C-SPAN series to bring local history to national audience

Kelly Sloan
Kelly Sloan

Kelly Sloan, The Business Times

A series of videos broadcast on C-SPAN will showcase the history and some of the historical figures of the Grand Valley to a national audience of the cable television channel.

Charter Communications hosted a premier at the Dinosaur Journey museum in Fruita showing three of the videos produced as part of the C-Span Cities Tour

One video focuses on the life of Dalton Trumbo, the controversial novelist, screenwriter and playwright. A second video focuses on Wayne Aspinall and the legacy of the U.S. senator from Colorado as it relates to water. A third video features retired archaeologist Sally Crum discussing her book “People of the Red Earth — American Indians of Colorado.” The third video will be shown “Book TV” on C-SPAN 2.

Wendy Moser, senior manager of government relations with Charter, was on hand for the premier and described the role of her company in the series. “Charter, as a production company, helped coordinate the programming, arrange for C-SPAN to be on site, and then sponsoring this premier and helping to source or fund the project,” Moser said.

Coordinating this project was important to Charter, Moser said. “All of our communities are important to Charter. Even though we are a private company, we only exist because of our customers and subscribers. And in order to best serve your customers, it’s really important to understand what is important to them and be a part of the community. And this is part of Charter’s efforts to be a part of this community,” she said.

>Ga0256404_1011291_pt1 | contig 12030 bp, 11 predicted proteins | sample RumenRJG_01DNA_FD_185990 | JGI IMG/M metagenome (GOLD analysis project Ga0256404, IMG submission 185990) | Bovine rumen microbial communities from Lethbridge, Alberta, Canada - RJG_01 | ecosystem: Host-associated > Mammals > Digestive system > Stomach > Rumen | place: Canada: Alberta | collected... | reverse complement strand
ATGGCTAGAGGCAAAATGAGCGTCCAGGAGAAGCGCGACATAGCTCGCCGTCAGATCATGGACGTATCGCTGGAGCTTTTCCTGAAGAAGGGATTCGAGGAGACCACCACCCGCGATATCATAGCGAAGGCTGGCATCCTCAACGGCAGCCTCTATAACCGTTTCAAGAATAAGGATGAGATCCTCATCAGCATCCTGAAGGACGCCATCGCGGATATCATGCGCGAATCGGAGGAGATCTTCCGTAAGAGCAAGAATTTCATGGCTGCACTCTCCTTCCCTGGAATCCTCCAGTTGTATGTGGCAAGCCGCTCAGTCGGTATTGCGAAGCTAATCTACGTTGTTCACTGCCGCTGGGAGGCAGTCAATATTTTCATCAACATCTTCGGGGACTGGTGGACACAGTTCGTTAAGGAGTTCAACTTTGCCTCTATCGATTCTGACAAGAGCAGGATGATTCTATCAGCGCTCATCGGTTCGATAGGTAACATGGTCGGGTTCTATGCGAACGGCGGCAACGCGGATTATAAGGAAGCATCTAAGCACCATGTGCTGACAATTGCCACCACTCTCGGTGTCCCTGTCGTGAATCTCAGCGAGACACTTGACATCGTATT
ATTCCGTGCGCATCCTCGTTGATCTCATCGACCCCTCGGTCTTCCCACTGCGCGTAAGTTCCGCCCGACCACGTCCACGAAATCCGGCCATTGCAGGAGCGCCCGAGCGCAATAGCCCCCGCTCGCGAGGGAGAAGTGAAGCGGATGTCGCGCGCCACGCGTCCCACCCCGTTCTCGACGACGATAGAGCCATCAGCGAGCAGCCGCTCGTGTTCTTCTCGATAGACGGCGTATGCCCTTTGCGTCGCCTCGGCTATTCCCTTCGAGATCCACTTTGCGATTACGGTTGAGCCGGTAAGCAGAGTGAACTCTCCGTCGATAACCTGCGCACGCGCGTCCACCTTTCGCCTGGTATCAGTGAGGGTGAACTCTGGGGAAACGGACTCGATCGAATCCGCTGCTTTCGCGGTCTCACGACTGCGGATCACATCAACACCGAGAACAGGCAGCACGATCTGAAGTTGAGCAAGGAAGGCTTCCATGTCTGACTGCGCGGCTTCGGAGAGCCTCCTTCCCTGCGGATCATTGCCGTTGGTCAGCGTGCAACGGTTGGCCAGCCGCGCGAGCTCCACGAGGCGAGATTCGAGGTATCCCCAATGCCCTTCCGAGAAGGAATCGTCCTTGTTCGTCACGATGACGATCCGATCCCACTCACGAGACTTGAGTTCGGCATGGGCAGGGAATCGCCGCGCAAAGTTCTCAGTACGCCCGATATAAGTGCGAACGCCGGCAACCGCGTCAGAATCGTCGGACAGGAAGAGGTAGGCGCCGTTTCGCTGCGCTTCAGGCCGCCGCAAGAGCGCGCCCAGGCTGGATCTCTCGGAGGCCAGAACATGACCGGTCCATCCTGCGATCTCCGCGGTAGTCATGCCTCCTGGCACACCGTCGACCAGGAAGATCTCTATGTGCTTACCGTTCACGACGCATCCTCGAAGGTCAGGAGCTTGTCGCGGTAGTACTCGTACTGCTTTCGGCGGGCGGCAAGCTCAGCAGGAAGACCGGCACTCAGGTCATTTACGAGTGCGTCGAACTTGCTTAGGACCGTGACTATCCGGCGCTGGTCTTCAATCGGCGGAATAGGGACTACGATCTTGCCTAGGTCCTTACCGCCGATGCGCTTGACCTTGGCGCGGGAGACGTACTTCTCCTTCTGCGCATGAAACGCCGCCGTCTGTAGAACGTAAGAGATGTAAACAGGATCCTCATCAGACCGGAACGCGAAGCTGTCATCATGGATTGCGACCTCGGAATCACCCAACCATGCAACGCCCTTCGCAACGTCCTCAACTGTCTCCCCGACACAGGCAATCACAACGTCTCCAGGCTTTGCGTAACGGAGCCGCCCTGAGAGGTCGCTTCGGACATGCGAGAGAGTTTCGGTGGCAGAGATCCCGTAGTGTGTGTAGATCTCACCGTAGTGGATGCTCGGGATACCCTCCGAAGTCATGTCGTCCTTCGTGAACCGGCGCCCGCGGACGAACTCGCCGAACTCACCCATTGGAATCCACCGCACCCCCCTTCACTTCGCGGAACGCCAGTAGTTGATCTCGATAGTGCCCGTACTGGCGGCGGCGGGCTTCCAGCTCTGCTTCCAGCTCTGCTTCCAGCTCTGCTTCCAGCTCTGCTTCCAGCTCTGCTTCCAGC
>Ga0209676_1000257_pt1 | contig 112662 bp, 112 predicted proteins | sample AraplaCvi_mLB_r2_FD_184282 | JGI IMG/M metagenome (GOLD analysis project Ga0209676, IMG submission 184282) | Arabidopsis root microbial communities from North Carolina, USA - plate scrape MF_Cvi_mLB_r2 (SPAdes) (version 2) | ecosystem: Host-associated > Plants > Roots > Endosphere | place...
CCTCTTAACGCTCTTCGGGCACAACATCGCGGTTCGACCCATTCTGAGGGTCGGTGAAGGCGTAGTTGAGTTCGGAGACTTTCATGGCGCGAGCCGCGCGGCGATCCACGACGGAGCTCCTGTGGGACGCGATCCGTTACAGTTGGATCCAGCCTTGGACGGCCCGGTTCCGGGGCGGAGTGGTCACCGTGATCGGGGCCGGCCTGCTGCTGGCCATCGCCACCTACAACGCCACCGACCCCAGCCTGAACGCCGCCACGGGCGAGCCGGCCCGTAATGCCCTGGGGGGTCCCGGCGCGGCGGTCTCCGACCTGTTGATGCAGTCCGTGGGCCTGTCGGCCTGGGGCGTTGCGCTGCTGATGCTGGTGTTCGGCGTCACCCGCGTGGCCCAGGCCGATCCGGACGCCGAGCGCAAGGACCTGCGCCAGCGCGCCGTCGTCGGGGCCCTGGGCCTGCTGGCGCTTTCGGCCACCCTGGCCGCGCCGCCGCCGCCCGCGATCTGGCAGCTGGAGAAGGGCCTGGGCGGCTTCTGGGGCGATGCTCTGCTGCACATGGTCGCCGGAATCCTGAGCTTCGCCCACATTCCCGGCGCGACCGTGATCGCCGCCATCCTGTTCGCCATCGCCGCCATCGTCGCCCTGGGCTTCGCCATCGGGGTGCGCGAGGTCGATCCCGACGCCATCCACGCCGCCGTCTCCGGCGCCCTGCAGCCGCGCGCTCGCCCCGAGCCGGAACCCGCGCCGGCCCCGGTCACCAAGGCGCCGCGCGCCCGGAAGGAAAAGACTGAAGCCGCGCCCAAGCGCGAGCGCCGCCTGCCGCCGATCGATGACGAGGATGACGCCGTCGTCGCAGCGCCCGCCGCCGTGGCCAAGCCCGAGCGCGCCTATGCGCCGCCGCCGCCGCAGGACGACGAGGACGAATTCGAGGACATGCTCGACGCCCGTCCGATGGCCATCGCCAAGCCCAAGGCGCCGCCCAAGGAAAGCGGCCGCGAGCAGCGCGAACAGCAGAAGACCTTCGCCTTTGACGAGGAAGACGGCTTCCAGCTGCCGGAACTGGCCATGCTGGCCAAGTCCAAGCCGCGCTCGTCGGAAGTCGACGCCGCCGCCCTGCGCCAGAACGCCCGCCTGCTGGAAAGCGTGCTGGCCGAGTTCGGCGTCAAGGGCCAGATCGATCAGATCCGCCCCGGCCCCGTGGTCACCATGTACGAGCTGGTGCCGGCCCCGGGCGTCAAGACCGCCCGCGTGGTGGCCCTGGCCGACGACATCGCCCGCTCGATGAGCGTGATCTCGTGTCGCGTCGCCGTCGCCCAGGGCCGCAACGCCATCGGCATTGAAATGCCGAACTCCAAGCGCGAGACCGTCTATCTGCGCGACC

Moser said Grand Junction constitutes Charter’s largest customer base in Colorado. “We serve a lot of the rural territories in Colorado, in a ring from Grand Junction to Durango to Lamar and up to Sterling and Fort Morgan, all areas more rural than the Front Range. Within that footprint we are trying to be part of the community so that we can understand what our customers need and want. Events like this give us the perfect opportunity to connect,” she said.

“Grand Junction is important in that it’s a major metropolitan area on the West Slope. It’s on the interstate highway system. It’s a key part of Colorado in general. We have a large employee base here. We have a large subscriber base here, and we’re very interested in helping Grand Junction grow and develop as a community,” Moser added.

Peter Booth, executive director of the Museum of Western Colorado of which Dinosaur Journey is a part, said the effort is important to the museum as well.

“The museum really survives on strong partnerships throughout the community, and Charter has taken an active hand in reaching out and establishing a partnership and really going somewhere with that,” Booth said. “The ability for Charter to get C-SPAN to come and give us national attention and also their support of the museum through sponsorships and other programs really allows the museum to move forward.”

“The museum really needs that kind of support. It can’t survive solely on admissions at the door. The only way we can grow is through partnerships such as this,” Booth added. “So having an entity, such as Charter, who has actively reached into the community to build these cooperations is vital for the museum, as it is for any non-profit.”

Moser said the museum isn’t just about Western Colorado. “It is about history, including worldwide history, and it attracts people nationwide and worldwide in terms of having a first class, state of the art paleontology lab and research into our history.”

“What C-SPAN does is exposes this area’s history and roots to a national and international audience, and that will absolutely draw people here,” she added.